Koshyari with his cap and dhoti looks like the common man of cartoonist R.K. Laxman. But he is far from that. He has become extremely unpopular with his acts of commission and omission and utterances. Also seen as outrageous are his recent utterances against the eminent social reformer couple of 19th century Maharashtra, Mahatma Jyotirao Phule and Savitribai. While inaugurating a statue of Savitribai Phule earlier this year he had mocked at her marriage at the age of ten. At that time child marriages were common. His remarks against Jyotirao and Savitribai Phule, who are revered in Maharashtra, were condemned by the Congress and other parties.
The governor and his ilk believe in myths, old ones that have been around for centuries and new ones fabricated by vested interests
His statement on the economy betrays a typical upperclass bias and prejudice about wealth creation and there is a sinister ignoring of the contribution of workers who create the surplus. Additionally, there are a number of other factors including infrastructure, creative, artistic class and so on. To single out one or two communities for the success of an economy is to betray colossal ignorance of history and the present situation.
American capitalism owes its success in large measure to its exploitation of slaves, says the distinguished scholar Sven Beckert whom I heard at the Jaipur literary festival and in Mumbai sometime ago on this topic. He was widely quoted in the New York Times. Some of the observations from the newspaper in this regard are worth quoting.
Nearly two average American lifetimes have passed since the end of slavery, only two. It is not surprising that we can still feel the looming presence of this institution, which helped turn a poor, fledgling nation into a financial colossus. The surprising bit has to do with the many eerily specific ways slavery can still be felt in our economic life. “American slavery is necessarily imprinted on the DNA of American capitalism,” write the historians Sven Beckert and Seth Rockman.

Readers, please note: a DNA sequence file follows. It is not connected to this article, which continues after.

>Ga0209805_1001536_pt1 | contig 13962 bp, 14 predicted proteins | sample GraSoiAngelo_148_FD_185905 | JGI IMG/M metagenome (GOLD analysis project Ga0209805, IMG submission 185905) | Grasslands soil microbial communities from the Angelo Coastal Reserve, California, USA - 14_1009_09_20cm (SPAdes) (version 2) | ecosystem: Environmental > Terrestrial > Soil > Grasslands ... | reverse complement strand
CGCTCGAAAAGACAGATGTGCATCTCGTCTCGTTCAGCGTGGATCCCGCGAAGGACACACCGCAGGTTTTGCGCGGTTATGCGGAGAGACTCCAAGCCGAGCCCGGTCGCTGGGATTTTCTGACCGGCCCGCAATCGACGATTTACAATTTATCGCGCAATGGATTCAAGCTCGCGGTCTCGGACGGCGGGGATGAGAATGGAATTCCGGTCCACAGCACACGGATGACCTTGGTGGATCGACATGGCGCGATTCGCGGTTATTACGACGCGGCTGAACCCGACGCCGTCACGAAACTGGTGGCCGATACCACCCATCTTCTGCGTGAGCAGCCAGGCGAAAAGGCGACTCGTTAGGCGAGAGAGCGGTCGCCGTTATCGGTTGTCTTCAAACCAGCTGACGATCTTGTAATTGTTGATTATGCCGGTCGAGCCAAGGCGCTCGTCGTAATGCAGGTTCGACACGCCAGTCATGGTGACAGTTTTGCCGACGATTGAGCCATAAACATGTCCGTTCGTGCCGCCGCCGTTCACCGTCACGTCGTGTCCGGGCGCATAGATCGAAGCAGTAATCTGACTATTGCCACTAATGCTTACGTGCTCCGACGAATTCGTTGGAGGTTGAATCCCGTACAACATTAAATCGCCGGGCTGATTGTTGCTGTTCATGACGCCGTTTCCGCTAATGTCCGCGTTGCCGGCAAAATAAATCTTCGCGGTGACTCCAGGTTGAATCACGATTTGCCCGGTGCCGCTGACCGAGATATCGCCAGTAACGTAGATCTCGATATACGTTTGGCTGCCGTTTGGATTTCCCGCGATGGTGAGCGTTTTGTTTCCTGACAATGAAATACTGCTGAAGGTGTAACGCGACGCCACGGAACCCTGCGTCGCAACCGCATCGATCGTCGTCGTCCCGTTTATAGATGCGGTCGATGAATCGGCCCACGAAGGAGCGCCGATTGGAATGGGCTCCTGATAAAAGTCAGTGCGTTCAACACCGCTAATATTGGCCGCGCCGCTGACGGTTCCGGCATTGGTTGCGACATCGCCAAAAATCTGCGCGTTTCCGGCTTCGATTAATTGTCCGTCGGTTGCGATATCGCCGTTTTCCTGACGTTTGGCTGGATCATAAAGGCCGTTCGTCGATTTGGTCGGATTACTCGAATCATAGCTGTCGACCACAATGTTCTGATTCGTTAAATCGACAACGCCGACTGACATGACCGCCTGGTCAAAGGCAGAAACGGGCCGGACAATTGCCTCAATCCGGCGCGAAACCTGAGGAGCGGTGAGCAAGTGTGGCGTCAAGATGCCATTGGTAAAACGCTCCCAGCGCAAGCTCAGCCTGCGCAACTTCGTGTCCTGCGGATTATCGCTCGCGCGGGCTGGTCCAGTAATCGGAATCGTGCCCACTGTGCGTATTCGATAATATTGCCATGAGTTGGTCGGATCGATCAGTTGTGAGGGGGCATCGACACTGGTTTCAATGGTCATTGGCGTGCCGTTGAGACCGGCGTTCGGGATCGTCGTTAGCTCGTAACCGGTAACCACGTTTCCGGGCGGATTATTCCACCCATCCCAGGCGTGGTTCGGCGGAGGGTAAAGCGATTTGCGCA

A couple of years before he was convicted of securities fraud, Martin Shkreli was the chief executive of a pharmaceutical company that acquired the rights to Daraprim, a lifesaving antiparasitic drug. Previously the drug cost $13.50 a pill, but in Shkreli’s hands, the price quickly increased by a factor of 56, to $750 a pill. At a health care conference, Shkreli told the audience that he should have raised the price even higher. “No one wants to say it, no one’s proud of it,” he explained. “But this is a capitalist society, a capitalist system and capitalist rules.”
"This is a capitalist society": It’s a fatalistic mantra that seems to get repeated to anyone who questions why America can’t be more fair or equal.
In a capitalist society that goes low, wages are depressed as businesses compete over the price, not the quality, of goods; so-called unskilled workers are typically incentivised through punishments, not promotions; inequality reigns and poverty spreads. In the United States, the richest 1 percent of Americans own 40 percent of the country’s wealth, while a larger share of working-age people (18-65)live in poverty than in any other nation belonging to the Organization for Economic Cooperation and Development (O.E.C.D.), the newspaper noted (NYT 14-08-2019)
Coming back to Annabhau Sathe he put the issue in a more succinct way when he said the earth rests not on the thousand headed Shesh Naga of mythology but on the hard labour of workers. Unfortunately, the governor and his ilk believe in myths, old ones that have been around for centuries and new ones fabricated by vested interests
(The writer is a senior journalist)